8. Hence, we find that we are faced with a case, where, on similar law and facts, Honourable Jurisdictional High Court has dismissed Revenue’s appeal on tax effect. Hence, the question arises can this Tribunal take a different view? In our humble opinion, in no circumstances whatsoever, Tribunal can be led to take a different view on the same facts and law on which the Honourable Jurisdictional High Court has already taken a view as only a superior or co-ordinate authority can overrule or choose not to follow a precedent. For this, we draw support from following treatise from Salmond on Jurisprudence, Twelfth Edition by PJ. Fitzgerald on p.26 under Chapter 5 “Precedent” as under:-
“Where in fact a precedent is disregarded, this may take two forms. The court to which it is cited may either overrule it, or merely refuse to follow it Overruling is an act of superior jurisdiction. A precedent overruled is definitely and formally deprived of all authority. It becomes null and void, like a repealed statute, and a new principle is authoritatively substituted for the old. A refusal to follow a precedent, on the other hand, is an act of co-ordinate, not of superior, jurisdiction. “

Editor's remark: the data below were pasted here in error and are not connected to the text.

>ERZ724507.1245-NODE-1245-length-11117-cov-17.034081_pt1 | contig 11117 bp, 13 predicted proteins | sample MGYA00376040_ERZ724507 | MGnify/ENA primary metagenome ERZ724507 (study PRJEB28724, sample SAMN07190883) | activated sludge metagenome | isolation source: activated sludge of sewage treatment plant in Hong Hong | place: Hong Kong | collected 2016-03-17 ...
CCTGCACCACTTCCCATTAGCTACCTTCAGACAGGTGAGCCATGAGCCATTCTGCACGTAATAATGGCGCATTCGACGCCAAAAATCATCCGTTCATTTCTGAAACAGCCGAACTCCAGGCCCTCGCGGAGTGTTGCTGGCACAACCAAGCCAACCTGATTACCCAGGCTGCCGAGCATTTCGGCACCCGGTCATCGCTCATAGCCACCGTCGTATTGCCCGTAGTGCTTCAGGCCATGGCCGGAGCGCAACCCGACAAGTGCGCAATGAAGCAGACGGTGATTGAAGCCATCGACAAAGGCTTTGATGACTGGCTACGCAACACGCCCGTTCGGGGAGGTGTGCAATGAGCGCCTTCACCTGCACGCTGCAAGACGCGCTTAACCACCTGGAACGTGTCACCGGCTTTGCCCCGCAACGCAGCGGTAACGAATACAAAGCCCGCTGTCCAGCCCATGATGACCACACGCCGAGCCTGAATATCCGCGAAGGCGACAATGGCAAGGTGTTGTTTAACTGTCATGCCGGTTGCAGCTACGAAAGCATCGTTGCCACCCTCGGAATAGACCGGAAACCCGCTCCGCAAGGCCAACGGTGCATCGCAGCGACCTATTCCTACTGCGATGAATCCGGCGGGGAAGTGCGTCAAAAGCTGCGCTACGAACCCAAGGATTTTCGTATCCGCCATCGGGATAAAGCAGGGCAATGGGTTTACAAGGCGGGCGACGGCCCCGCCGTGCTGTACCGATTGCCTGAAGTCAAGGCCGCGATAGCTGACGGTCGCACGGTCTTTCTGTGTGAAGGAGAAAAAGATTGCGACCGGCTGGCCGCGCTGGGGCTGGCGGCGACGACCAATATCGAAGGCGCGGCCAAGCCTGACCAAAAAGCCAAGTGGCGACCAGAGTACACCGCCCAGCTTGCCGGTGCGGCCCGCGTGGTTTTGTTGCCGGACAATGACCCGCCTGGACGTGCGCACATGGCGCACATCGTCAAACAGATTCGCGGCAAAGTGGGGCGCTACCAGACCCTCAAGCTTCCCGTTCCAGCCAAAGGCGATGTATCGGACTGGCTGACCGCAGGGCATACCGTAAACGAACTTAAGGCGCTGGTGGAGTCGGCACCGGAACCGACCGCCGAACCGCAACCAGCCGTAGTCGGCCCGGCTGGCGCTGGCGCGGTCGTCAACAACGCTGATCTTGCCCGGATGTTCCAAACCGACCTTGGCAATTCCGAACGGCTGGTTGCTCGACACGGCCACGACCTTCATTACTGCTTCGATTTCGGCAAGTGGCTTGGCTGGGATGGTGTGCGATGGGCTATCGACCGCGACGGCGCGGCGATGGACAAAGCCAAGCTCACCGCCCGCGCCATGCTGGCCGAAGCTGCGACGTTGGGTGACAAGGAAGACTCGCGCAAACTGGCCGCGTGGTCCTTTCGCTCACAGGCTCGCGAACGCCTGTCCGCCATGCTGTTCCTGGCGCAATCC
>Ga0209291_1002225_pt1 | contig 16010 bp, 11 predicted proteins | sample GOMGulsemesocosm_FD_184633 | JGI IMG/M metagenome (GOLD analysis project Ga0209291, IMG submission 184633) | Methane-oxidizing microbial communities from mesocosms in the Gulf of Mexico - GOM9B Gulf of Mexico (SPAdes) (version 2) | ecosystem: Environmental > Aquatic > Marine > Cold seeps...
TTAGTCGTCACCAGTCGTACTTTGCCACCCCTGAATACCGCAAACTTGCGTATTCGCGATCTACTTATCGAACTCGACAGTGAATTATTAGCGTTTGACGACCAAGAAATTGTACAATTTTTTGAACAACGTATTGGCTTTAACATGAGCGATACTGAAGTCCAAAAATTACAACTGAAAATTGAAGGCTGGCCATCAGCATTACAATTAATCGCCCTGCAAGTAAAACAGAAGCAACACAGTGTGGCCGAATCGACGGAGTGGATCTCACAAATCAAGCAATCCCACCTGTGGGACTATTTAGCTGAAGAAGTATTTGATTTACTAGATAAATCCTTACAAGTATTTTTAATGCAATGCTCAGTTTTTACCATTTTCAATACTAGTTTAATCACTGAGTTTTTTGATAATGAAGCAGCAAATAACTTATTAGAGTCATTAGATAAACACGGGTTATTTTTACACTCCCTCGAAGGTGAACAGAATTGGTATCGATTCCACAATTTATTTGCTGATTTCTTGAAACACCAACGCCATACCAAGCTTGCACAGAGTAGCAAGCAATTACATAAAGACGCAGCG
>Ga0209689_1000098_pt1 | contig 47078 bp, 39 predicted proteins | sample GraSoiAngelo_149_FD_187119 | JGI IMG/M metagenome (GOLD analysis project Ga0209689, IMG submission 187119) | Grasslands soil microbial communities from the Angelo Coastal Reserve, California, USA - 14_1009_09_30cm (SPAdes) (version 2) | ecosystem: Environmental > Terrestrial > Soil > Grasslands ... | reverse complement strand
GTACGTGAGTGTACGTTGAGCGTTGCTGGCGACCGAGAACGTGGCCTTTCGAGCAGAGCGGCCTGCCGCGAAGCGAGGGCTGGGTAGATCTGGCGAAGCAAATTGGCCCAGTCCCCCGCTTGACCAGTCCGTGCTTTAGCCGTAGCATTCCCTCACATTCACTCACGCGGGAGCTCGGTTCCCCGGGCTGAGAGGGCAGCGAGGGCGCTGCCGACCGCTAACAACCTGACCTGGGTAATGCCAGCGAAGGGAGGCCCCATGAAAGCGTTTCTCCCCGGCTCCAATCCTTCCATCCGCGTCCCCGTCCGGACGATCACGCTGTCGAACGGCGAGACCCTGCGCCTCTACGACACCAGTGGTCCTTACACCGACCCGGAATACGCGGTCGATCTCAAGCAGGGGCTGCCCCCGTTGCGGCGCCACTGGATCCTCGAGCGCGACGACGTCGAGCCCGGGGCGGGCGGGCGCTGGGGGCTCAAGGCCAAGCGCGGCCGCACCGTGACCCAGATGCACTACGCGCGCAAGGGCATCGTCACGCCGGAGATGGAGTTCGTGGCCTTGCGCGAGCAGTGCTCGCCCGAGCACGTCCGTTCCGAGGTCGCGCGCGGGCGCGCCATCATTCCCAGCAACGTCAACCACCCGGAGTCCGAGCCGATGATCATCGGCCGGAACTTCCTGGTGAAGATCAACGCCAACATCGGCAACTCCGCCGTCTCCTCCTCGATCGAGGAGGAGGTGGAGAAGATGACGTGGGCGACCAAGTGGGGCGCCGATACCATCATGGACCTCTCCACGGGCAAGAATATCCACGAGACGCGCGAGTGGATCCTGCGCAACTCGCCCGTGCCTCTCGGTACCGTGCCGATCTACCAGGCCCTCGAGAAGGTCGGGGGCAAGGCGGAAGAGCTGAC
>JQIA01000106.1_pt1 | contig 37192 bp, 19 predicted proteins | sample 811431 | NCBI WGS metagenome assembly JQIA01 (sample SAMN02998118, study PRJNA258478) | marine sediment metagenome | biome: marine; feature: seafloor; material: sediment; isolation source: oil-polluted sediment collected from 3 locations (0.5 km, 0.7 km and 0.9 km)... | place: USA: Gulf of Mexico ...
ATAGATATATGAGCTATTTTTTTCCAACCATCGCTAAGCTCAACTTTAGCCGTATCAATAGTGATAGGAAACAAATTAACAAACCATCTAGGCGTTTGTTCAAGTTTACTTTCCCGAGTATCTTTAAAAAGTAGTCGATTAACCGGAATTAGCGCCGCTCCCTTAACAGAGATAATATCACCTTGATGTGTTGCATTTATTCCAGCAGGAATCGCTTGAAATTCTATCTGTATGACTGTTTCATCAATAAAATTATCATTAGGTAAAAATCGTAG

9. Further, we note that ITAT, Chennai being the inferior, Tribunal is subject to the supervisory jurisdiction of the Honourable High Court of Madras under Article 227 of the Constitution. The Tribunal is, therefore, bound by a decision of the Honourable High Court of Madras. We further find that Honourable Apex Court in the case of Honda Siel Power Products Ltd. (2007; 295 HR 466 (SC) had reiterated that “Rule of precedent” is an important aspect of legal certainty in the rule of law ‘Doctrine of Precedent’ has further been reiterated by the Honourable Apex Court m a recent decision in the case of ACJT Vs. Saurashtra Kutch SF (SC) in Civil Appeal No. 1171 of 2004. In this decision, vide order dated 15.9.2008, the Honourable Apex Court had held that even a decision of Apex Court or Jurisdictional High Court rendered subsequent to the Tribunal decision can render the said Tribunal decision liable of rectification of mistake apparent from record. In view of the aforesaid discussion and precedent, we are inclined to dismiss this appeal by the Revenue on account of tax effect, when on similar facts Honourable Jurisdictional High Court has dismissed the Revenue’s case on tax effect.